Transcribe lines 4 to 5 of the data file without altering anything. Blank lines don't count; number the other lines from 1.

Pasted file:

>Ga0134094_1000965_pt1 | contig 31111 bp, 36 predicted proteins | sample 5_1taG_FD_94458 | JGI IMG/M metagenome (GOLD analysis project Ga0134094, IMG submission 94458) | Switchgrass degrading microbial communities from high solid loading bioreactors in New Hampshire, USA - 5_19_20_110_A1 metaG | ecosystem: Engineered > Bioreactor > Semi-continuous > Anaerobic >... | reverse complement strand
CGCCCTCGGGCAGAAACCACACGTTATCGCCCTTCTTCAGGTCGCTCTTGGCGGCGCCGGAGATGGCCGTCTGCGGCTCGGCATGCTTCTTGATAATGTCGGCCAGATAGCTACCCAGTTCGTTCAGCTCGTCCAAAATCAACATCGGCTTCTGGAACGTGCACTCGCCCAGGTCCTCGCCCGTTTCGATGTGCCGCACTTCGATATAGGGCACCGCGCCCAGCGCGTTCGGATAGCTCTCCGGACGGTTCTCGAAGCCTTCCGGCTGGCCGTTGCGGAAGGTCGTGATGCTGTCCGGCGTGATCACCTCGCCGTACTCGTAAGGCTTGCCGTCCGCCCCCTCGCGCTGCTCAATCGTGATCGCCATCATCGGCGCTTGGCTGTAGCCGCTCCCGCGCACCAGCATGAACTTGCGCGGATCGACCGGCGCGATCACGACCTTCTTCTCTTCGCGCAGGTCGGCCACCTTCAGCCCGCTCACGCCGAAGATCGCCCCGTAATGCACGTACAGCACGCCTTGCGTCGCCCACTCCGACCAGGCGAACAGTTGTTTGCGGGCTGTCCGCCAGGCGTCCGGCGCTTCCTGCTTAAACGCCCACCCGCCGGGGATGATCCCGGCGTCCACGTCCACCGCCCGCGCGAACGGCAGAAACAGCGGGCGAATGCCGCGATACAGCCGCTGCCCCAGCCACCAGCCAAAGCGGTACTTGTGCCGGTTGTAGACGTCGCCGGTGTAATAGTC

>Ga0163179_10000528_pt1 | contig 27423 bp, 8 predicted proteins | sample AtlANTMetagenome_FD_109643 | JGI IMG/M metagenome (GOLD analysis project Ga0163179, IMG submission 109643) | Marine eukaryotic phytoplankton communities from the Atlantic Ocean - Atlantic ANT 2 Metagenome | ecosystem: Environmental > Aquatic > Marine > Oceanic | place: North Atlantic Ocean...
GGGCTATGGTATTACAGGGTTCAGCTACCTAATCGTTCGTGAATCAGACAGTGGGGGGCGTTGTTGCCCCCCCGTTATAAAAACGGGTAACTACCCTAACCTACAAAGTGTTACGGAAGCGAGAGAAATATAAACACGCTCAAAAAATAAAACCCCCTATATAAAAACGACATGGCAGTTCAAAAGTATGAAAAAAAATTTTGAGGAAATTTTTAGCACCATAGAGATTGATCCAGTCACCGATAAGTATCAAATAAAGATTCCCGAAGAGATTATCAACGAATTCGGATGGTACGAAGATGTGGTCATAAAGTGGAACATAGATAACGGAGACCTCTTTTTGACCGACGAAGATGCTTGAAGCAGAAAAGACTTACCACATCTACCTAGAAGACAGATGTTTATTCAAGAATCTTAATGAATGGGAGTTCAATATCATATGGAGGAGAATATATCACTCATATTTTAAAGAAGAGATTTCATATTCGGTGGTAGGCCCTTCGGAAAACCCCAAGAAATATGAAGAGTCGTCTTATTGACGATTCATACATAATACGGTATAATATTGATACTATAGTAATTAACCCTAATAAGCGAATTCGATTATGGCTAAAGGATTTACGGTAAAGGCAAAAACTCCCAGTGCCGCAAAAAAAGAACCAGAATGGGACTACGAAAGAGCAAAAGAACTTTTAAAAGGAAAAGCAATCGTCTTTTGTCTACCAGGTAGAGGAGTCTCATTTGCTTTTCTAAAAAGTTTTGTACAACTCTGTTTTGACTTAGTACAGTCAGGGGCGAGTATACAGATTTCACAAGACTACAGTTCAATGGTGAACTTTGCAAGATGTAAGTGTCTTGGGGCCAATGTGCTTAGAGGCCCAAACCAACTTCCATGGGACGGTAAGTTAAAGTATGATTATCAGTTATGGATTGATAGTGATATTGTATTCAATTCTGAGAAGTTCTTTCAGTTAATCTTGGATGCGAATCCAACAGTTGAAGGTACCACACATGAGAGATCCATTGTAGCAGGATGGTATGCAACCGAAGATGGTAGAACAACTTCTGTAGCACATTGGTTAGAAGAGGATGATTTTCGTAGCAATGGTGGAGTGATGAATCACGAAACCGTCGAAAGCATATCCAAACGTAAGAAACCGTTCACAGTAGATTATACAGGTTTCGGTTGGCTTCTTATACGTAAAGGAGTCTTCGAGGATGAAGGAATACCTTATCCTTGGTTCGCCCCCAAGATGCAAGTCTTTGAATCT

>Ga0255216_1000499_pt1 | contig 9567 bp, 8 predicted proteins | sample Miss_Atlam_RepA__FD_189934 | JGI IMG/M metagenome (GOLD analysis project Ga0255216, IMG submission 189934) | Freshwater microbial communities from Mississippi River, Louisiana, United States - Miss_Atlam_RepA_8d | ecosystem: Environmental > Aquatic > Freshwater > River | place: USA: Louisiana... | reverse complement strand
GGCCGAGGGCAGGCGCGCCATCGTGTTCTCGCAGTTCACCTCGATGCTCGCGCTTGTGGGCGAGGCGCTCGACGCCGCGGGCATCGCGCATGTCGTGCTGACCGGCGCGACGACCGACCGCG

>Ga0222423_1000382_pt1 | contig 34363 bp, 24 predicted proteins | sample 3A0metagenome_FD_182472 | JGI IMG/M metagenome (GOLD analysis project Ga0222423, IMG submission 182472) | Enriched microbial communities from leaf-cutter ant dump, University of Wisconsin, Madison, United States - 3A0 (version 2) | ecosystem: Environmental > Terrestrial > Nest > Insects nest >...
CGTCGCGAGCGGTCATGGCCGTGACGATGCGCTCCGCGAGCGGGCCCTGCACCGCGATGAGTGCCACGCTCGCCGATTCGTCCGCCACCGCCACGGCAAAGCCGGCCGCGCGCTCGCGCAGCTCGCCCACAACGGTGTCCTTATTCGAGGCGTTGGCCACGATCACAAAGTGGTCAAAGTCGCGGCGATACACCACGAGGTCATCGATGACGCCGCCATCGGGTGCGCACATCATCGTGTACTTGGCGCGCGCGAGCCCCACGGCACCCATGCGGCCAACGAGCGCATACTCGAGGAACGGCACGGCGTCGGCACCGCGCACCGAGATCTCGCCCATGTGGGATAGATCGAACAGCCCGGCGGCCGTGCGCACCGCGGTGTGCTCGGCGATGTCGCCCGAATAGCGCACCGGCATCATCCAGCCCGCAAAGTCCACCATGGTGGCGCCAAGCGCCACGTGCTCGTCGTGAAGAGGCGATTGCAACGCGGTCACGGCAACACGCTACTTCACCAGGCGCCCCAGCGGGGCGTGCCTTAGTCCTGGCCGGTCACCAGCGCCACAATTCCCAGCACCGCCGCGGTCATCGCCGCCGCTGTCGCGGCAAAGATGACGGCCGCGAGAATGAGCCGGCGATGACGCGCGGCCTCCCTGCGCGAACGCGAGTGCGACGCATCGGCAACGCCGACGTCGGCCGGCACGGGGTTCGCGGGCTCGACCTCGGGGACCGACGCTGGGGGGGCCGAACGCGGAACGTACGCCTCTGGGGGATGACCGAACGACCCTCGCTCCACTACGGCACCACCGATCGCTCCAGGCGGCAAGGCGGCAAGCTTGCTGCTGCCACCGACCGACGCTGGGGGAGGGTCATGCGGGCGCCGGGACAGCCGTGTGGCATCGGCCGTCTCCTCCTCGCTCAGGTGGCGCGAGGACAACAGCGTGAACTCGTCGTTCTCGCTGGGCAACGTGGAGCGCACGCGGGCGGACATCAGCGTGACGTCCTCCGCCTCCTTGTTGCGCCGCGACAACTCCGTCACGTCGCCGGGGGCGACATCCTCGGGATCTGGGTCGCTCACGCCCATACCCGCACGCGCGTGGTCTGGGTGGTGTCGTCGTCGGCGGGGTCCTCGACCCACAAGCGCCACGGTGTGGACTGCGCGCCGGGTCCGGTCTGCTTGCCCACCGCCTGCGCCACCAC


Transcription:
GGGCTATGGTATTACAGGGTTCAGCTACCTAATCGTTCGTGAATCAGACAGTGGGGGGCGTTGTTGCCCCCCCGTTATAAAAACGGGTAACTACCCTAACCTACAAAGTGTTACGGAAGCGAGAGAAATATAAACACGCTCAAAAAATAAAACCCCCTATATAAAAACGACATGGCAGTTCAAAAGTATGAAAAAAAATTTTGAGGAAATTTTTAGCACCATAGAGATTGATCCAGTCACCGATAAGTATCAAATAAAGATTCCCGAAGAGATTATCAACGAATTCGGATGGTACGAAGATGTGGTCATAAAGTGGAACATAGATAACGGAGACCTCTTTTTGACCGACGAAGATGCTTGAAGCAGAAAAGACTTACCACATCTACCTAGAAGACAGATGTTTATTCAAGAATCTTAATGAATGGGAGTTCAATATCATATGGAGGAGAATATATCACTCATATTTTAAAGAAGAGATTTCATATTCGGTGGTAGGCCCTTCGGAAAACCCCAAGAAATATGAAGAGTCGTCTTATTGACGATTCATACATAATACGGTATAATATTGATACTATAGTAATTAACCCTAATAAGCGAATTCGATTATGGCTAAAGGATTTACGGTAAAGGCAAAAACTCCCAGTGCCGCAAAAAAAGAACCAGAATGGGACTACGAAAGAGCAAAAGAACTTTTAAAAGGAAAAGCAATCGTCTTTTGTCTACCAGGTAGAGGAGTCTCATTTGCTTTTCTAAAAAGTTTTGTACAACTCTGTTTTGACTTAGTACAGTCAGGGGCGAGTATACAGATTTCACAAGACTACAGTTCAATGGTGAACTTTGCAAGATGTAAGTGTCTTGGGGCCAATGTGCTTAGAGGCCCAAACCAACTTCCATGGGACGGTAAGTTAAAGTATGATTATCAGTTATGGATTGATAGTGATATTGTATTCAATTCTGAGAAGTTCTTTCAGTTAATCTTGGATGCGAATCCAACAGTTGAAGGTACCACACATGAGAGATCCATTGTAGCAGGATGGTATGCAACCGAAGATGGTAGAACAACTTCTGTAGCACATTGGTTAGAAGAGGATGATTTTCGTAGCAATGGTGGAGTGATGAATCACGAAACCGTCGAAAGCATATCCAAACGTAAGAAACCGTTCACAGTAGATTATACAGGTTTCGGTTGGCTTCTTATACGTAAAGGAGTCTTCGAGGATGAAGGAATACCTTATCCTTGGTTCGCCCCCAAGATGCAAGTCTTTGAATCT

>Ga0255216_1000499_pt1 | contig 9567 bp, 8 predicted proteins | sample Miss_Atlam_RepA__FD_189934 | JGI IMG/M metagenome (GOLD analysis project Ga0255216, IMG submission 189934) | Freshwater microbial communities from Mississippi River, Louisiana, United States - Miss_Atlam_RepA_8d | ecosystem: Environmental > Aquatic > Freshwater > River | place: USA: Louisiana... | reverse complement strand